Ending out our tour of 1972 home videogames we have Handball for Magnavox Odyssey. It is another Tennis variant. You hit the Ball Spot and then try to wiggle it past your opponent's Player Spot by controlling the ENGLISH. The difference here is that the Center Line Spot becomes a WALL Spot and is adjusted to exist on the left side of the screen. The players then alternate hitting the Ball Spot against the Wall.
This game uses cartridge #8 and an overlay (above). This game isn't worse than the other Tennis variants. In fact, it's SLIGHTLY better. Having a wall to hit the ball against is novel considering the only things we've EVER seen it deflect from has been the Player Spots.
The instructions list some gameplay variants involving the positioning of the SERVER and the RECEIVER but they don't change the game play significantly enough to go over here.
A few words about the term "Crap Game from Hell".
Fast-forward to the present day (2010, to those of you reading this in some 25th century museum/blog-vault), videogame volleyball will evolve/has evolved/evolved into poly-polygonal, progressively scanned-tily clad women bouncing around on exotic beaches and buying each other cute gifts. Back here in 1972/73, where I am, Volleyball for Odyssey is the primordial soup of videogame volleyball. Don't forget, those little figures on the overlay are static; frozen eternally in those positions. The only movement on the screen occurs with the PlayerSpots and the BallSpot, just like in the previous 20-or-so Odyssey games.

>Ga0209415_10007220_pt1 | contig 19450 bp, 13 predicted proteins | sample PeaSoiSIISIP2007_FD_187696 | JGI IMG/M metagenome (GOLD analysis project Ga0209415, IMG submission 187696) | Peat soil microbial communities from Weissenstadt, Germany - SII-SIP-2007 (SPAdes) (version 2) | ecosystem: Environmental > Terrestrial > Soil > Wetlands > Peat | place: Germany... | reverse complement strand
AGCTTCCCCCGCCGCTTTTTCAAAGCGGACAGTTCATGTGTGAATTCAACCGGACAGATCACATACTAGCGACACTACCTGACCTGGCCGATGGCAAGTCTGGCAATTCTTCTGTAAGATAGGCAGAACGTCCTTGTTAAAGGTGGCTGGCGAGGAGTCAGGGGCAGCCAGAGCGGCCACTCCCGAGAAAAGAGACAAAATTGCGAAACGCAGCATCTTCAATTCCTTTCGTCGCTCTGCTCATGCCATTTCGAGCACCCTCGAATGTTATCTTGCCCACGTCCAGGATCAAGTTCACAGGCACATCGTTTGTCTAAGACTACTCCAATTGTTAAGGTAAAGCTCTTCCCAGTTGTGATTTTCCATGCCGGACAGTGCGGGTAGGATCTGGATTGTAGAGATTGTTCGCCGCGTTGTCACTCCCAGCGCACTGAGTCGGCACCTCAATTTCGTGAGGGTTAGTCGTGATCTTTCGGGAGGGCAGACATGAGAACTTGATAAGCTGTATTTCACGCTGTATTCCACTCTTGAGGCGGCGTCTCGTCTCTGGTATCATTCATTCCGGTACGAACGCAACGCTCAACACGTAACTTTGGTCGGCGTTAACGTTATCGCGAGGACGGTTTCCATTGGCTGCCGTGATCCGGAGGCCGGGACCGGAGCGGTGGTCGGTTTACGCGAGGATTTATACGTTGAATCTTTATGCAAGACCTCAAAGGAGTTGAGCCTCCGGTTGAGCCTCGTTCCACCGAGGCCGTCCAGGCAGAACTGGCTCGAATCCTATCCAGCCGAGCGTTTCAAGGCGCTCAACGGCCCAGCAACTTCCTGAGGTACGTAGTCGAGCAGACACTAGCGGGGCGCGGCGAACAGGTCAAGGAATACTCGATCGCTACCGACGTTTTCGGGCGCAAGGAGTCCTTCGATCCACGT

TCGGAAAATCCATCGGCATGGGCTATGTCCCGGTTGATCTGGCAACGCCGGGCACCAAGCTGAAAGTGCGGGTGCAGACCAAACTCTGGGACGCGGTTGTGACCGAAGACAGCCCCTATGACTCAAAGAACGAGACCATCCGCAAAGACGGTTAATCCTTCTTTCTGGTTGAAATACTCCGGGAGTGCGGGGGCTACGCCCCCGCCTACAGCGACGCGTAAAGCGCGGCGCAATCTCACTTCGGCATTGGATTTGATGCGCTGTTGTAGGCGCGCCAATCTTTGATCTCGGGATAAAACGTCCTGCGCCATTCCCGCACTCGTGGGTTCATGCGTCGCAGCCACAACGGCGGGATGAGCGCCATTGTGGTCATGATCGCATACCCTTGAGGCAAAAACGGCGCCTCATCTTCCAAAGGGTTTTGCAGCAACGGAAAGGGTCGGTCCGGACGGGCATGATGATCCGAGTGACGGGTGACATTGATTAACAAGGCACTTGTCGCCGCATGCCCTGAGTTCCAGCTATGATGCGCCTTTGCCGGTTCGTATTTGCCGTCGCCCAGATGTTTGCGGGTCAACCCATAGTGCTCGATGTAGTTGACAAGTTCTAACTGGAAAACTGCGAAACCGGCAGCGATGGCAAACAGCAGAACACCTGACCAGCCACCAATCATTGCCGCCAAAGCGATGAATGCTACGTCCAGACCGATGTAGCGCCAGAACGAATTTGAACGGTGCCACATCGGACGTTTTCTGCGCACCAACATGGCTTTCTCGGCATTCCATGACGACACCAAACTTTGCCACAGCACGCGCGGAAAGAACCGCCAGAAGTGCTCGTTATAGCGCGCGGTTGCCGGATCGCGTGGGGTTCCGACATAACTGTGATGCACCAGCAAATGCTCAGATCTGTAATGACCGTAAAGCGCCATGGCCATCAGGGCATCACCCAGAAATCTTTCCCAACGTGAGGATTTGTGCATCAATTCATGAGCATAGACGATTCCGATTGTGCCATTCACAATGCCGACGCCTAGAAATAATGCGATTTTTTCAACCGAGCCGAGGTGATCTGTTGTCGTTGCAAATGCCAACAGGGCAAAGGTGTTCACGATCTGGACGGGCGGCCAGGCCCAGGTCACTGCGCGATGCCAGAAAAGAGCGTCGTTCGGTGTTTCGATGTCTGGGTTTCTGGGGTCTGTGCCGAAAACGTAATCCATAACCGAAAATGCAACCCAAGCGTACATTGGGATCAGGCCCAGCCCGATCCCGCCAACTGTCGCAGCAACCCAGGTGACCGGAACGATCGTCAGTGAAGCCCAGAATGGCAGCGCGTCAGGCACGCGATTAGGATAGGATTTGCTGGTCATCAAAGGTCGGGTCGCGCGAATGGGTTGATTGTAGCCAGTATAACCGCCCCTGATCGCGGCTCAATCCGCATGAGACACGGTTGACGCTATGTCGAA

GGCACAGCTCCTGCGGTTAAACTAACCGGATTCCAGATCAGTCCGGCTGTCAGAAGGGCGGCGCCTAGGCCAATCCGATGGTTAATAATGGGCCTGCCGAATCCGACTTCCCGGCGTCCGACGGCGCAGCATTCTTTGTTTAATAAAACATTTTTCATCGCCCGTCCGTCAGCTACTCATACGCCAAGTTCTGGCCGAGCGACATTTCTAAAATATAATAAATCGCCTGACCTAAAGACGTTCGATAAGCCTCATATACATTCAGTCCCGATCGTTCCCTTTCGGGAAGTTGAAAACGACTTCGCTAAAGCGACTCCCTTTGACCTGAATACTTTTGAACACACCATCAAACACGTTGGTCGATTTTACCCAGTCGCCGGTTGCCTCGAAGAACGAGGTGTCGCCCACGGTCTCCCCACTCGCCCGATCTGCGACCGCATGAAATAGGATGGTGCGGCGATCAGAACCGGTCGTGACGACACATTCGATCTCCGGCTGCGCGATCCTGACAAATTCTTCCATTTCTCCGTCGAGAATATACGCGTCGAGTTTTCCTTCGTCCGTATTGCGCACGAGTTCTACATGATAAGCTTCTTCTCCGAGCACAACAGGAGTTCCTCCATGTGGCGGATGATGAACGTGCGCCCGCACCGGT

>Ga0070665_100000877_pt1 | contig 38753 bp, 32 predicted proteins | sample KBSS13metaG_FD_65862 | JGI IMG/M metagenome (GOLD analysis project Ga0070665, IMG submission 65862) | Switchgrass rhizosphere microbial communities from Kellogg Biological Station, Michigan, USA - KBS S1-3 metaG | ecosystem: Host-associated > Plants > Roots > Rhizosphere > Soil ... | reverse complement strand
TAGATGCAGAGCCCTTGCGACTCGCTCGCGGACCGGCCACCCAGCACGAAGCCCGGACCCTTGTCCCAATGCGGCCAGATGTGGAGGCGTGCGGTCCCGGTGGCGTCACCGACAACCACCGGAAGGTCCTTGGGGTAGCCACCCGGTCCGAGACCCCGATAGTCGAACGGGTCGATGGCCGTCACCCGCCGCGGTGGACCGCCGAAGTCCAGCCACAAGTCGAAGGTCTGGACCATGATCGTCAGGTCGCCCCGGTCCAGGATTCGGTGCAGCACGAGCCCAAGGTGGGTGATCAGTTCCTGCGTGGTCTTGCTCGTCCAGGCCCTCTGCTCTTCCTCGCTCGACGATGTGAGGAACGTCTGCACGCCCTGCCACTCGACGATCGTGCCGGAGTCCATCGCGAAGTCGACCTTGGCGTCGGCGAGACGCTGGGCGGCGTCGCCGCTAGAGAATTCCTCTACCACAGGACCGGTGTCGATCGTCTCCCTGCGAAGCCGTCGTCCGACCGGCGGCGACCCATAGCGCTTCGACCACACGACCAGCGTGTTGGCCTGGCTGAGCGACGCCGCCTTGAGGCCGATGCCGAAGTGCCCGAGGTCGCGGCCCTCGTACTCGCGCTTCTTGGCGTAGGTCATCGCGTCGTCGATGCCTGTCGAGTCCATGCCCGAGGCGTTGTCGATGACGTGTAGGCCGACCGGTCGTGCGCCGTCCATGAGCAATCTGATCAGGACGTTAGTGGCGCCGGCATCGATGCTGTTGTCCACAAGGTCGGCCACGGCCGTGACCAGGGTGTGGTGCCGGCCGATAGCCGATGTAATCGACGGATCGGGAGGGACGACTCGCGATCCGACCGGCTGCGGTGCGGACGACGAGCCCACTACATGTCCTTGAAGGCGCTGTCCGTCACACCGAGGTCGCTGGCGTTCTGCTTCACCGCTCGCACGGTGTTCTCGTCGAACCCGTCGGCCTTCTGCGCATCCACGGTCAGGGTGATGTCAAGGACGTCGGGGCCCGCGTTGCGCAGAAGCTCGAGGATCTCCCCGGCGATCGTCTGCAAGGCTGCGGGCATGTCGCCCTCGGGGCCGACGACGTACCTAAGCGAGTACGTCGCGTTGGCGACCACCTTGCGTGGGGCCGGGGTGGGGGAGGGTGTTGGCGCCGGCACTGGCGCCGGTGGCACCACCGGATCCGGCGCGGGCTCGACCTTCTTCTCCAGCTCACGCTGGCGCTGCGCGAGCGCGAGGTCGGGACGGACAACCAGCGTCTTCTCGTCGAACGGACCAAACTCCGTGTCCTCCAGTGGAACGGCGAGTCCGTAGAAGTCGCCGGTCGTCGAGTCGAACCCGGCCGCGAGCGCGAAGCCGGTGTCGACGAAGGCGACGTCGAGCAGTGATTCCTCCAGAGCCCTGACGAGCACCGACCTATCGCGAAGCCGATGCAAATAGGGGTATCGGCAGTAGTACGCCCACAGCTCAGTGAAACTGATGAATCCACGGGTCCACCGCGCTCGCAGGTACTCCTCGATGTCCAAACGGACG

What is exciting is that this game utilizes a new numbered cartridge! Seeing a shiny new number "7" on the cart used to play the game does add a little excitement to its initial playing. To recap, for anyone who may not know, cards for Odyssey don't have programs on them. They act as switches to simply toggle the display of, and modify the behaviors of, the "spots" which Odyssey broadcasts to your TV. The hardware variation used by this lucky number "7" cartridge creates a half-height version of the CenterLineSpot (only seen previously in Table Tennis) and stations it at the bottom of the screen as a volleyball "net".